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Encouragement for Those Who Fail at Bible Reading Plans

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Bible reading plan devotees will likely sympathize with Hannibal Smith’s most famous line from The A-Team, “I love it when a plan comes together.” Absolutely. For the Type-A Bible readers, isn’t it super-satisfying to read that last “Amen” of the book of Revelation on December 31? It’s awesome when a year’s worth of discipline and effort reaches its goal.

But it is equally dissatisfying to fail at it. I know this by experience; as of December 21, I was in Ecclesiastes. With ten days to finish, it was obvious I wouldn’t make it.

Three Words of Encouragement
Missing the Bible-reading mark is a common experience among believers, and it’s usually a deflating, discouraging experience. We might feel guilty, or we might decide not to try a plan next year. Worse still, we might give up on regular Bible reading altogether. In response, I’d like to offer a brief word of encouragement to all my brothers and sisters who are in Ecclesiastes right now when they’re supposed to be in Revelation.

1. Remember, some Bible reading is better than no Bible reading. Every serious student of God’s Word has an instinct to be in the Word every day. For many of us, however, every day is an elusive goal. Don’ t be discouraged! Communing with God through His Word for 200 out of 365 days ought to profoundly enrich our lives, shouldn’t it? If you’ve not been perfect in your plan, don’t wallow in what you didn’t do. Thank God for the time you’ve been with Him! Be grateful you didn’t waste another year absent of the enlightening, enriching, empowering voice of God in your life.

2. Remember, the ultimate goal of reading Scripture isn’t to read Scripture. The goal of reading Scripture is worship. It’s entirely possible to complete a Bible-reading plan and to be a Christian failure. And it’s entirely possible to come up short in Bible-reading plans and be a Christian success. It’s not always best to measure our Christian fruitfulness by how many words we read per year. We’re aiming at the fruit of the Spirit, and, quite frankly, reading isn’t one of those. So, be encouraged! God has not demoted you in His heavenly kingdom due to your “incomplete” in yearly Bible reading. If you’ve read some of the Bible this year rightly, it’s very likely that the Spirit has worked in you through His Word, transforming you from glory to glory (2 Corinthians 3:18).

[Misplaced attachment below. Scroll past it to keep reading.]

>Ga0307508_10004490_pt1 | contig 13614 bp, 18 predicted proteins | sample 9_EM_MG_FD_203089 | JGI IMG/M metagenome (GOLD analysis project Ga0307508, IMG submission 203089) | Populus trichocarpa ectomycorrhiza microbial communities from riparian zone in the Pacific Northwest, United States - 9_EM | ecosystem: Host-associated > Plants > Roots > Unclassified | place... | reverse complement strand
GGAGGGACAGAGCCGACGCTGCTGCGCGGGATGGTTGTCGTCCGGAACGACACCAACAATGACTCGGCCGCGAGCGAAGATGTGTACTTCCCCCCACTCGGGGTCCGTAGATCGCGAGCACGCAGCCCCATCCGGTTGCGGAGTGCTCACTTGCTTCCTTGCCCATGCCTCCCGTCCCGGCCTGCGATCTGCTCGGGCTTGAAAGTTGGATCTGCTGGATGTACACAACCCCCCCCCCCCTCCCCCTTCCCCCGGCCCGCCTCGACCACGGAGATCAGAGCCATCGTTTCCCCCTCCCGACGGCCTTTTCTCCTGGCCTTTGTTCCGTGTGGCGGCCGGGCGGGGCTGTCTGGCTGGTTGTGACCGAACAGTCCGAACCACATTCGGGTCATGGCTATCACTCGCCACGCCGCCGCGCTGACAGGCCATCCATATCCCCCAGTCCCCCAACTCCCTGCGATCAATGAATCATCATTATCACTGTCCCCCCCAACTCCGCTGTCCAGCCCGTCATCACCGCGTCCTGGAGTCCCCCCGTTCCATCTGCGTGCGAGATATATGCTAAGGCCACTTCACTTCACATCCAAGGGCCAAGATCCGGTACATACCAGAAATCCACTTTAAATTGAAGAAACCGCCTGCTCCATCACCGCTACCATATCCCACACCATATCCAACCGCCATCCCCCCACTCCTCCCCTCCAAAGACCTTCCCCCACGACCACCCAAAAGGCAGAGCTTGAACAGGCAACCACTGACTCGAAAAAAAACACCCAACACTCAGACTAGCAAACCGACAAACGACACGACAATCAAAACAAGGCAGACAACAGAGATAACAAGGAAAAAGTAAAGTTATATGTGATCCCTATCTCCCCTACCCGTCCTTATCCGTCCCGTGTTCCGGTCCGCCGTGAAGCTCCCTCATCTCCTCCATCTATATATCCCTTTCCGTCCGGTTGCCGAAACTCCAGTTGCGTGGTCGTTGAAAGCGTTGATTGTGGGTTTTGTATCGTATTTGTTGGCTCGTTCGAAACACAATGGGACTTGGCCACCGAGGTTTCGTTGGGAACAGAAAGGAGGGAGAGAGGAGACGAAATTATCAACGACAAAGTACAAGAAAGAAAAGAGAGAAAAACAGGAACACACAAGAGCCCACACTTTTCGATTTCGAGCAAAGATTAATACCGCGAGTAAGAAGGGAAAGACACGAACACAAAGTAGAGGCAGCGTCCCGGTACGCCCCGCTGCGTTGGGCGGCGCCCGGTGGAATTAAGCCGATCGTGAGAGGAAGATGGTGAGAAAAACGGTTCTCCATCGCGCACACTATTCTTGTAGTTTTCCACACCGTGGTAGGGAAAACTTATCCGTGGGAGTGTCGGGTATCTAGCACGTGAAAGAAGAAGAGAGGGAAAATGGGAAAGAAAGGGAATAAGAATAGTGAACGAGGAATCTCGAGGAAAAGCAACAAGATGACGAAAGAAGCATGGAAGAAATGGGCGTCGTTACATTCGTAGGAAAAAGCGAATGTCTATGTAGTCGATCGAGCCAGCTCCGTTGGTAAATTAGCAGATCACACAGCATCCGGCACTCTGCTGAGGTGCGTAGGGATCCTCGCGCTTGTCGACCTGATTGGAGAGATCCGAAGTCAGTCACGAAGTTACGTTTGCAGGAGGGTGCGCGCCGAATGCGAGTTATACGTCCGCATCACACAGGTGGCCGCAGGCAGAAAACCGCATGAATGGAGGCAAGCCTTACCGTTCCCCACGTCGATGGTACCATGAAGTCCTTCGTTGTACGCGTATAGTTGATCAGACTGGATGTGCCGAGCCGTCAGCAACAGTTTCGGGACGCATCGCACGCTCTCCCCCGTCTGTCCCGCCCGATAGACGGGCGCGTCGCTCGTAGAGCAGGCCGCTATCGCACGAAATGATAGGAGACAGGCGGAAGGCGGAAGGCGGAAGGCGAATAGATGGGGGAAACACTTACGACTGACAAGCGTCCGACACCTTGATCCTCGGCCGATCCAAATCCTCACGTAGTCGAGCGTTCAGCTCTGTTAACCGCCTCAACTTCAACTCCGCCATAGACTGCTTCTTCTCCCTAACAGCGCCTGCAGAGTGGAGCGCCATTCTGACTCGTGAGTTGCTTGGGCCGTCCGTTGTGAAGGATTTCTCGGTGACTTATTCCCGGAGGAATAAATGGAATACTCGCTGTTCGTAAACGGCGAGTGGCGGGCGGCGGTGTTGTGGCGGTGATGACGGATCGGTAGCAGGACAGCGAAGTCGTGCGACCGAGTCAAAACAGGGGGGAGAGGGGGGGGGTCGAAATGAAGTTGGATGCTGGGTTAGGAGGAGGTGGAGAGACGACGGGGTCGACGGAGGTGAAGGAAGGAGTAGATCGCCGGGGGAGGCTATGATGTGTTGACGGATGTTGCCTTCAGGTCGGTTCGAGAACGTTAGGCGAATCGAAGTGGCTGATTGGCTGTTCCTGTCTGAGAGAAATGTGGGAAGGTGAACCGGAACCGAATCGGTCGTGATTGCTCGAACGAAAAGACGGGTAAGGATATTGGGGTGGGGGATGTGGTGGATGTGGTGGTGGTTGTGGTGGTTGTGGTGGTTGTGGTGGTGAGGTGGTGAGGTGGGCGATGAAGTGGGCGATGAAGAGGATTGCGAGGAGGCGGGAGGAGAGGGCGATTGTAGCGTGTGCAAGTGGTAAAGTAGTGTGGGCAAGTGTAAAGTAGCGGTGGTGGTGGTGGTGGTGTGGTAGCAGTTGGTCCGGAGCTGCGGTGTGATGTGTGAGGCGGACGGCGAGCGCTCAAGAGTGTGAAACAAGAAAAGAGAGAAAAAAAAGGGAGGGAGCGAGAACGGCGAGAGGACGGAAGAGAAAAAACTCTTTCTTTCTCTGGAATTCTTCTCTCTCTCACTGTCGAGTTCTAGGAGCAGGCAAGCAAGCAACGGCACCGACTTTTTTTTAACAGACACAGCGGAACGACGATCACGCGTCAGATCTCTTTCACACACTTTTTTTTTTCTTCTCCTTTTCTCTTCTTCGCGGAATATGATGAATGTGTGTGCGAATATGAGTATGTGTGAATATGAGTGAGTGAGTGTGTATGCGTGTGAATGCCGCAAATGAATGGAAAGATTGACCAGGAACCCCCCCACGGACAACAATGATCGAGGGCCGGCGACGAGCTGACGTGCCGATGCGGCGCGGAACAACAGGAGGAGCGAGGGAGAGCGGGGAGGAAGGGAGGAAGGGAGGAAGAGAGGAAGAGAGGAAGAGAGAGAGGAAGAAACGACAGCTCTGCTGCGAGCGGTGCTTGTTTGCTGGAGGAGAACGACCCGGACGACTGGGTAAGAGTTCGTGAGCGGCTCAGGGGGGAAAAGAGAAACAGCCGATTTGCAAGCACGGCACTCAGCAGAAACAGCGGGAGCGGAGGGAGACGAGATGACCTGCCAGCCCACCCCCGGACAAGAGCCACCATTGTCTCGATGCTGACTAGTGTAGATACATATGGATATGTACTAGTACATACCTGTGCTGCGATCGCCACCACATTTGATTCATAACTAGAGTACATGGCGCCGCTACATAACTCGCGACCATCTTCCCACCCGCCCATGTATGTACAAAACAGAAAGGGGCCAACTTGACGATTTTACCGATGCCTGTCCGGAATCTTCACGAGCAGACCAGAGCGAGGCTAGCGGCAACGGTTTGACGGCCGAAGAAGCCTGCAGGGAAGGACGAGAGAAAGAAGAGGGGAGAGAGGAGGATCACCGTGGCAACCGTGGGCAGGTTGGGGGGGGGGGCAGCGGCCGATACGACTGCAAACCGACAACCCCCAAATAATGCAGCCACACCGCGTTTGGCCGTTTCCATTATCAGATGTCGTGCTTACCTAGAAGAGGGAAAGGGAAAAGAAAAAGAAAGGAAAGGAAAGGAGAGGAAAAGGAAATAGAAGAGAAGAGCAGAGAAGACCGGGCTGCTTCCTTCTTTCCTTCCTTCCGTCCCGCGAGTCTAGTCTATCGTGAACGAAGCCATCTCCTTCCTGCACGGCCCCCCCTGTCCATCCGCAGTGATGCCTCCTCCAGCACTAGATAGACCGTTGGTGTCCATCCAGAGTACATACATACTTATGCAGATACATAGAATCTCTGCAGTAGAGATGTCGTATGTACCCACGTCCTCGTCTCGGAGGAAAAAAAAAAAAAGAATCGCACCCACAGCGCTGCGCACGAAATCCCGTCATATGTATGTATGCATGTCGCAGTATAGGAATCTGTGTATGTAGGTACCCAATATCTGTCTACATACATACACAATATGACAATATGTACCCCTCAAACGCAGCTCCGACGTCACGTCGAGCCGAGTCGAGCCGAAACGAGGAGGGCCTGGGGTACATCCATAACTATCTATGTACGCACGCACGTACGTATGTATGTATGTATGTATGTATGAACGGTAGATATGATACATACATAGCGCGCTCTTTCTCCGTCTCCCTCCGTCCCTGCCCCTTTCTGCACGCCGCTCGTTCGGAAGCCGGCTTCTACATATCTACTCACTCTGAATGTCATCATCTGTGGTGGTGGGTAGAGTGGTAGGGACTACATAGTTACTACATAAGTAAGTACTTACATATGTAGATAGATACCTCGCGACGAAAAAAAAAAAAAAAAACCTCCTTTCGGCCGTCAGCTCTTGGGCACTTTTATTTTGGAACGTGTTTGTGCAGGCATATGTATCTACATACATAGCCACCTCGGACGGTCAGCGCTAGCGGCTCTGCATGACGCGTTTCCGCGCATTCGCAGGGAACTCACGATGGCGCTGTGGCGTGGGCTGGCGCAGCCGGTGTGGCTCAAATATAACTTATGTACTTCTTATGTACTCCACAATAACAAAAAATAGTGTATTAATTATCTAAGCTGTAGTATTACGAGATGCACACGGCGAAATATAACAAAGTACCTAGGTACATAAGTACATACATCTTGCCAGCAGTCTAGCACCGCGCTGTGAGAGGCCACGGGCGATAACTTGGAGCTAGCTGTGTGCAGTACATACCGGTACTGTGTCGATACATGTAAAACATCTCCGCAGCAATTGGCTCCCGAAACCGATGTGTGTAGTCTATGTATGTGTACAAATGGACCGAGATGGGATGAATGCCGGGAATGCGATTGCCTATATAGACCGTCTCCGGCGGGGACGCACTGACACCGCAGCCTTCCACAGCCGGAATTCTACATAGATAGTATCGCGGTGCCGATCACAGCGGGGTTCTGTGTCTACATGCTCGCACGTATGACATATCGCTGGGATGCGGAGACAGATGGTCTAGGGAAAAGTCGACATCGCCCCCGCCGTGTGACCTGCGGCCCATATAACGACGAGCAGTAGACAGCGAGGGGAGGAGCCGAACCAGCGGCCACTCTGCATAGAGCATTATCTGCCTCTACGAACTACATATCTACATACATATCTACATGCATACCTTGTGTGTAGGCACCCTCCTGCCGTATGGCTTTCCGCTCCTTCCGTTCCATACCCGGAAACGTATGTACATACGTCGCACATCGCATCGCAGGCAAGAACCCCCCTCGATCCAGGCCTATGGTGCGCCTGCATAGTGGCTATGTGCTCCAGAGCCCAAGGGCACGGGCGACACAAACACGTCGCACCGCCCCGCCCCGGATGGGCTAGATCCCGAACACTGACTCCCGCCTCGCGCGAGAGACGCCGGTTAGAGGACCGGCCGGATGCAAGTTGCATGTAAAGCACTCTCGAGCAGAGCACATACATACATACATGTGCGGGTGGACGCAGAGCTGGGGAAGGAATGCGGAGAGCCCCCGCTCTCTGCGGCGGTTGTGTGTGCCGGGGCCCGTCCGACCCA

3. Resolve, to get back on the horse in 2018. We don’t give up on eating just because we missed a few meals. It’s too critical to our health! Neither are we going to give up on Scripture reading; it’s too important for our spiritual survival. Now, earlier I mentioned that Bible-reading isn’t necessarily a fruit of the Spirit, and that’s certainly true. But self-control is (Galatians 5.23). So we must, by the Spirit’s power, govern our lives to include regular Bible intake. That requires thoughtfulness, purposefulness, and planning. There are a gillion tools and plans available for the believer with access to a bookstore or the internet. Pick one; stay the course; finish. Be diligent and determined to see it through. But if it doesn’t happen in 2018, don’t be discouraged. You’ve got the Holy Spirit, and He’ll finish what He started in order to present you perfect on the day of Christ Jesus (Philippians 1:6).

So, while you’re reading Ecclesiastes in December, instead of feeling so defeated or guilty that you want to leave Bible reading plans by the wayside, listen to God’s Word and see if His Spirit doesn’t prompt you with the old adage tolle lege (take up and read). Your plans may fail to come together, but the Lord has a bigger plan for you. “He who calls you is faithful; he will surely do it” (1 Thessalonians 5:24).
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Ben Stubblefield is the senior pastor at FBC Jackson in Jackson, Alabama. He also serves multiple Christian colleges as an adjunct faculty member in New Testament and Theology.

Ben Stubblefield
Ben Stubblefield is the senior pastor at FBC Jackson in Jackson, Alabama. He also serves multiple Christian colleges as an adjunct faculty member in New Testament and Theology.
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